-By Orv Alveshere-
LITERALLY A COLD SHOOTING BASKETBALL NIGHT
The grade school basketball team got in two cars and cruised down the road.
That energetic group created a frisky and noisy load.
Those exuberant young players ( and adults) thought they’d seen-it-all;
But, a myst’ry awaited them…on the court…of the next town hall.
That rural gravel road was dusted with snow. The guys settled down.
They peered to catch sight of that miniature country BURG, or town,
Their uniforms were worn under their clothes. But, it was basketball
They envisioned, as they traveled, to that small community hall.
CRACKERBOX HALL? SHOEBOX HALL? 1-HORSE TOWN?
HOLE-IN-THE-WALL TOWN HALL’S CHIMNEY HOLE-IN-THE-WALL
The coach’s tired ’40’s car groaned. The little town could disappear.
With snow-covered fields, ditches and road, he’d shift to a lower gear.
The dim headlights, powered by the 6-volt battery, plus nightfall
Caused concern, that they might “blink’ and drive past, and miss that tiny hall.
They joked of ‘frozen tundra’ (near Canada). “Take a dogsled from here?”
“City limit signs, are on each side of railroad tracks,” The coach sneered.
They quizzed the volunteer coach, “Is the town hall and town really small?”
The coach laughed and explained, “The free-throw circles MEET, at that town hall.”
TWO TALL UPRIGHT SNOWBIRD HOUSES AT WIDE SPOT IN ROAD
NO PROMPTER BEHIND STAGE CURTAIN/WHY’D THE TEMP DROP?
There must have been ten times the population, at that rural BURG.
The North wind wafted a chill, like sitting on top of an iceberg.
They checked for ‘his’ and ‘hers’ outhouses if they’d need to heed nature’s call.
They found two upright, narrow buildings, standing tall, behind the hall.
They viewed the ‘mini’ stage, where, on occasions, youthful actors strode;
Wearing holiday character costumes, their Moms had lovingly sewed.
There were bed sheets hung, as curtains, for the primitive curtain call.
In the corner stood a coal stove, to warm, that community hall.
WHISPERING WINDS BLEW FULL-TILT/POSTAGE STAMP SIZE STAGE
NOT A “HOT” TIME IN THE OLD TOWN’ TONIGHT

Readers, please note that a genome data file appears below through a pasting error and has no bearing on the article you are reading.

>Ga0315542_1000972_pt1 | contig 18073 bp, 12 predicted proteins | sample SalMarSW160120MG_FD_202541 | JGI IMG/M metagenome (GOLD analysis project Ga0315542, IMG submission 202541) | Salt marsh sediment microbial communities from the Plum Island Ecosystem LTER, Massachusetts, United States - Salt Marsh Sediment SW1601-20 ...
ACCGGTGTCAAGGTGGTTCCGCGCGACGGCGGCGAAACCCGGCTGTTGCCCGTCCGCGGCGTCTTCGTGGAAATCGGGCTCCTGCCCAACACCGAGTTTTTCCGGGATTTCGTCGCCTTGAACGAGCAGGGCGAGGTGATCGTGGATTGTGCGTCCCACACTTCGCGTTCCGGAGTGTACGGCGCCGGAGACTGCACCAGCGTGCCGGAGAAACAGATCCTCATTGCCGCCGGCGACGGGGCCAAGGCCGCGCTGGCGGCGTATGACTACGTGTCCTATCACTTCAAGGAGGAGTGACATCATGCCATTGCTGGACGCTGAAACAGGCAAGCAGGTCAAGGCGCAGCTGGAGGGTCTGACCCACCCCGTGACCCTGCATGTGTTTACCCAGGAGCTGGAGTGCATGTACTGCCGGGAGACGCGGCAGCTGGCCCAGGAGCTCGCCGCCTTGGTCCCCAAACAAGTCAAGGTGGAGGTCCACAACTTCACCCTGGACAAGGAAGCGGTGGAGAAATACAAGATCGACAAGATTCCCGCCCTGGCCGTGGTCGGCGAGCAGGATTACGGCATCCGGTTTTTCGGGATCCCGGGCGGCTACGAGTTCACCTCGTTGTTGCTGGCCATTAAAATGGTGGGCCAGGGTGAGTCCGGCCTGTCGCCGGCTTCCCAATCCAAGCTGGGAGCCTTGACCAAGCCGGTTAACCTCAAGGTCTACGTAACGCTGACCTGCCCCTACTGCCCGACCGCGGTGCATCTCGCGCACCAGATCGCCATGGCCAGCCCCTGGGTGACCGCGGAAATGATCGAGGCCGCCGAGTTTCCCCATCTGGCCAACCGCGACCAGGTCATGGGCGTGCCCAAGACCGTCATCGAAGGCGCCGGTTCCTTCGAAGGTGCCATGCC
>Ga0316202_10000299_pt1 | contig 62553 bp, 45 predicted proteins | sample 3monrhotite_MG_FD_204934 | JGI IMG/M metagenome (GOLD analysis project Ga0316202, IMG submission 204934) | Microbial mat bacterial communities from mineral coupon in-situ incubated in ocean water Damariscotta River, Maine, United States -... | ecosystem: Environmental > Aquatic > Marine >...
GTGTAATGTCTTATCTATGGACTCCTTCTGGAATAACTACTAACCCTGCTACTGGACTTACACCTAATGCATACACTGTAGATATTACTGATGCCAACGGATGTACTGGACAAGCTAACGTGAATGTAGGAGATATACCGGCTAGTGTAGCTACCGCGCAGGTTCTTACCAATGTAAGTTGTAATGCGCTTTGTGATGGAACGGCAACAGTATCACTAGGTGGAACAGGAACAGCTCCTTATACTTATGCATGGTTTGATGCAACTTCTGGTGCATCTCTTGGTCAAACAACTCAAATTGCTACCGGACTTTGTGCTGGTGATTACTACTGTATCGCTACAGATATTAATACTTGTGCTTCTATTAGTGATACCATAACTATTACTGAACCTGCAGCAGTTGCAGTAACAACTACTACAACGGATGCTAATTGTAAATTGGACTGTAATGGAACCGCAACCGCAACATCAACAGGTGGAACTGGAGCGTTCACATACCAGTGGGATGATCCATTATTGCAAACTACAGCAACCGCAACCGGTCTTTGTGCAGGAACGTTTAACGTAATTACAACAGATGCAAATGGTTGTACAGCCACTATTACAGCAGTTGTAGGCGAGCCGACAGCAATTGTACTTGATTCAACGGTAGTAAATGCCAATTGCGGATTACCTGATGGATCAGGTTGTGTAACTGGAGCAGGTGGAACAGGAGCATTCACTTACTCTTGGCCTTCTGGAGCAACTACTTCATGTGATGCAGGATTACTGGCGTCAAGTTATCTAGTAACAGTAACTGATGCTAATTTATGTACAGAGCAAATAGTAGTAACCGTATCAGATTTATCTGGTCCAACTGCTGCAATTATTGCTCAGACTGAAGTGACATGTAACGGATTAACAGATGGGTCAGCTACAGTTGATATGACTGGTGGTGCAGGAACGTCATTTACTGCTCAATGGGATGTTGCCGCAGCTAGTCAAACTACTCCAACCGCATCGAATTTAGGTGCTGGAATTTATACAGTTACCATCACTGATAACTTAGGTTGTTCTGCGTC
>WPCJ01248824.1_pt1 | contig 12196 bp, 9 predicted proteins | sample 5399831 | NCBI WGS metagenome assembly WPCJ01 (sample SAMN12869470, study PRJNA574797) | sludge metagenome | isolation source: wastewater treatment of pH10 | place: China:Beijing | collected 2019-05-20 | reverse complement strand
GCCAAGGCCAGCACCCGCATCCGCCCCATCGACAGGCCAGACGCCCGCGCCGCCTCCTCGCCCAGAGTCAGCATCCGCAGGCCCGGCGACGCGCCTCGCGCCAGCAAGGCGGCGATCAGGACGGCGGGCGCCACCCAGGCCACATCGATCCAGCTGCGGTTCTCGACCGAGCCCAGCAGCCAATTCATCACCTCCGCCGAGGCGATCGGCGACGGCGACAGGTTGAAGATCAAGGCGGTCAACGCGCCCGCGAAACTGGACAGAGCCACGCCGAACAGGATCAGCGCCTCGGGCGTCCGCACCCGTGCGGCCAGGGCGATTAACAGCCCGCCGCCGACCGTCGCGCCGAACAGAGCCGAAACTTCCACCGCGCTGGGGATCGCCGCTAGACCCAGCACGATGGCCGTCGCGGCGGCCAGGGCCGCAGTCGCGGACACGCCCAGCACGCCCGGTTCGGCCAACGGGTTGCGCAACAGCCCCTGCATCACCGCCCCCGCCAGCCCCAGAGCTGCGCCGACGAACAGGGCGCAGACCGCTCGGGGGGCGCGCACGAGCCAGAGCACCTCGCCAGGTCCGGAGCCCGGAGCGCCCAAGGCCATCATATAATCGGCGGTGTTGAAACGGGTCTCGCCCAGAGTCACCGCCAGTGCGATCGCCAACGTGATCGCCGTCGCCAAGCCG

There was no school ‘play’ that night, and no prompter behind that curtain.
A teacher must assist, when young minds go blank, on stage, that’s for certain.
The ‘temps’ were DROPPING in that one-horse-town. It was a judgment call;
Whether it was warm enough to play the game of hoops in the hall?
They brushed snow off their gym shoes and stacked their clothes in the corner there.
PARDON THE PUN, they ‘WARMED UP’, despite the frosty and chilly air.
The home team had no subs. There was a round, chimney hole-in-the-wall;
At the hole-in-the-wall town, that had a hole-in-the-wall…town hall.
WHERE THERE’S SMOKE THERE (WA)’S A STOVE
MID-CENTURY LIONS WEREN’T LYIN’ ABOUT PACKING HEAT
The visiting substitutes had their warm-up jackets zipped up tight.
It was definitely NOT a “hot time in the old town” that night!
Two husky guys entered, with two long 2X4’s. What would they haul?
They WOULDN’T plan to MOVE that stove, out of that ‘crackerbox’ town hall?
The guests came from a 500-person town. Their team stood in awe;
Seeing five players on that cramped court…the court that needed a thaw!
The whistle blew. Two men LIFTED THAT STOVE and proceeded to haul
The only source of heat to the street outside of that ‘shoebox’ hall!
LOW CEILINGS & KNEES=OUT OF BOUNDS?/
U-CALL, WE HAUL HOT POTATO OR HOT STOVE?/WHAT A HALL, WHAT A HAUL
The game wore on with the ‘big-town’ visitors leading the local five.
They shivered and wondered if they needed more clothes to survive?
They noticed the overshoes, caps and winter coats. Some gals wore shawls
To protect from the cold Midwest weather, in the tiniest of halls.
Protesting a “granny’ free-throw off the ceiling, winning seemed fun.
They marveled at what men with 2X4’s had done. PARDON THE PUN.
They hauled the hot stove in at half-time…hauled it out.
They’d seen-it-all! Two guys with 2 X 4’s,
“TOOK THE HEAT” in that prairie town’s…town hall!
Orv Alveshere, an award-winning writer of humorous cowboy poetry and stories, “grew up hanging on a horse.” He writes about his lifetime of adventures.
Orv’s Cowboy Poetry tells of the days of life on the ranch in Midwest America when horses were used for transportation, field work, Sunday-go-to-meetings, and more. Read cowboy poetry from our beloved Orv Alveshere who recalls the days and memories from his past growing up farming on the prairies of North Dakota. Revel in the glory days of the true cowboy. Take steps back into the history of rural farm life, when horses were the centerpiece of the ranch and instrumental in the survival of the families that built America.
More of Orv’s Cowboy Poetry may be found at: http://theveonline.com/category/orvs-cowboy-poetry/